Having received these forms, the court clerk will set a hearing for 45 to 60 days after the filing date. At this point, the law requires notifying all the people named in the will. At this stage, you will first receive notice of your inheritance. A local newspaper also publishes the Notice of Petition to Administer Estate in a local newspaper to alert the decedent’s creditors. During this time, they must file their claims with the court.
At the hearing, if no one has filed an objection to the probate, the court will admit the will to probate and appoint the PR. After this appointment, the court will issue Letters Testamentary or Letters of Administration, which the PR uses to prove that they have the authority to act on behalf of the estate.
The second step in probate consists of an ongoing process of filings, notifications and applicable settlements. The following is a brief list of tasks to complete.
- Identify all of the assets owned by the decedent at the time of death
- File an Inventory and Appraisal which values the estate’s assets, both real (land) and personal
- Notify the Department of Health Services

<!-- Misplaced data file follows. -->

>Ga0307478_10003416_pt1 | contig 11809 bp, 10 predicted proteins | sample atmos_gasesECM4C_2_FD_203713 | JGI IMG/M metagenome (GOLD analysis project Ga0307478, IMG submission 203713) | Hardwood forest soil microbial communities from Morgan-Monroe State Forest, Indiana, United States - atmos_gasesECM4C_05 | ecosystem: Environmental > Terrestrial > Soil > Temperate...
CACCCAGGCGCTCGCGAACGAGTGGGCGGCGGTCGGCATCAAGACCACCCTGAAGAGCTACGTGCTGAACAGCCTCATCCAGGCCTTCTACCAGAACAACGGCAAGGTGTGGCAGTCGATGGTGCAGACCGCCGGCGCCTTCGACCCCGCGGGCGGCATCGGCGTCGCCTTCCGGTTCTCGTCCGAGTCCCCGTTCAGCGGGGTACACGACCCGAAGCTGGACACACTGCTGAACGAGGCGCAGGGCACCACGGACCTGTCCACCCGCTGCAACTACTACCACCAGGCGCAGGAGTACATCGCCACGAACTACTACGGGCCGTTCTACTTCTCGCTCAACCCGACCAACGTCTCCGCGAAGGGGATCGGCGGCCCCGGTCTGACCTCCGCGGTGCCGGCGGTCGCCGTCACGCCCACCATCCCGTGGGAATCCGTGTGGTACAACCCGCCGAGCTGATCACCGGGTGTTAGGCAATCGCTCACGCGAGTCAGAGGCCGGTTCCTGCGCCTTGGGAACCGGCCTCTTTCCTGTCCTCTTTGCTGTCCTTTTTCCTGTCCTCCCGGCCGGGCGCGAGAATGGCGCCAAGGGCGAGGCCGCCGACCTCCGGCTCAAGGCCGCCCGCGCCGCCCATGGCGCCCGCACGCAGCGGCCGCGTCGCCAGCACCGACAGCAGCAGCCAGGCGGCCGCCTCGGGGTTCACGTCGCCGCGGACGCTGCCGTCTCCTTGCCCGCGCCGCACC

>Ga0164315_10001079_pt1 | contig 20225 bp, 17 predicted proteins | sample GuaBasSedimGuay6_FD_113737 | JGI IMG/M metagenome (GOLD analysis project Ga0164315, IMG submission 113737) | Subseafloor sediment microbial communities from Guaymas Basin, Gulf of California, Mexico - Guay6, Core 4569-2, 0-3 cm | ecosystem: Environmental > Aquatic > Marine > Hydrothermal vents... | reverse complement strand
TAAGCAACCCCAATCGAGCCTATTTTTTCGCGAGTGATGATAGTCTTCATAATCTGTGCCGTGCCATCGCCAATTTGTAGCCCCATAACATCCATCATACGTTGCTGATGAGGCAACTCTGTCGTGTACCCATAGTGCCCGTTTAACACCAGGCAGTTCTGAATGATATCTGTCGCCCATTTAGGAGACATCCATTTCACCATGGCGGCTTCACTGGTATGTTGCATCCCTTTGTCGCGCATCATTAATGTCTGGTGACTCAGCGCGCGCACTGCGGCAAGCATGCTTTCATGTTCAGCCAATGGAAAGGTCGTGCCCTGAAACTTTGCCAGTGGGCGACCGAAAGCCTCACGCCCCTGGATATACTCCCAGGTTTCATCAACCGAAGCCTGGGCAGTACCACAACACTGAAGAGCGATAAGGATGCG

- Liquidate all of the estate’s assets
- Pay any debts, claims or taxes that are due and object to claims which should not be allowed
- Settle all financial and property disputes
The final step in the probate process consists of closing the estate and distributing the remaining assets to the heirs. If all goes smoothly, the final actions in the probate will be as follows:
- Obtain a court order of distribution
- Close the estate accounts
- Make final distributions to the heirs
- Obtain receipts from the heirs for the distributions made to them
As you can tell, the probate process is lengthy and complex. The good news is that the personal representative chooses to retain a probate attorney to guide the estate through this complicated process. The bad news is that, even with an attorney’s help, the probate process can still take 12 to 18 months and, in many cases, even longer.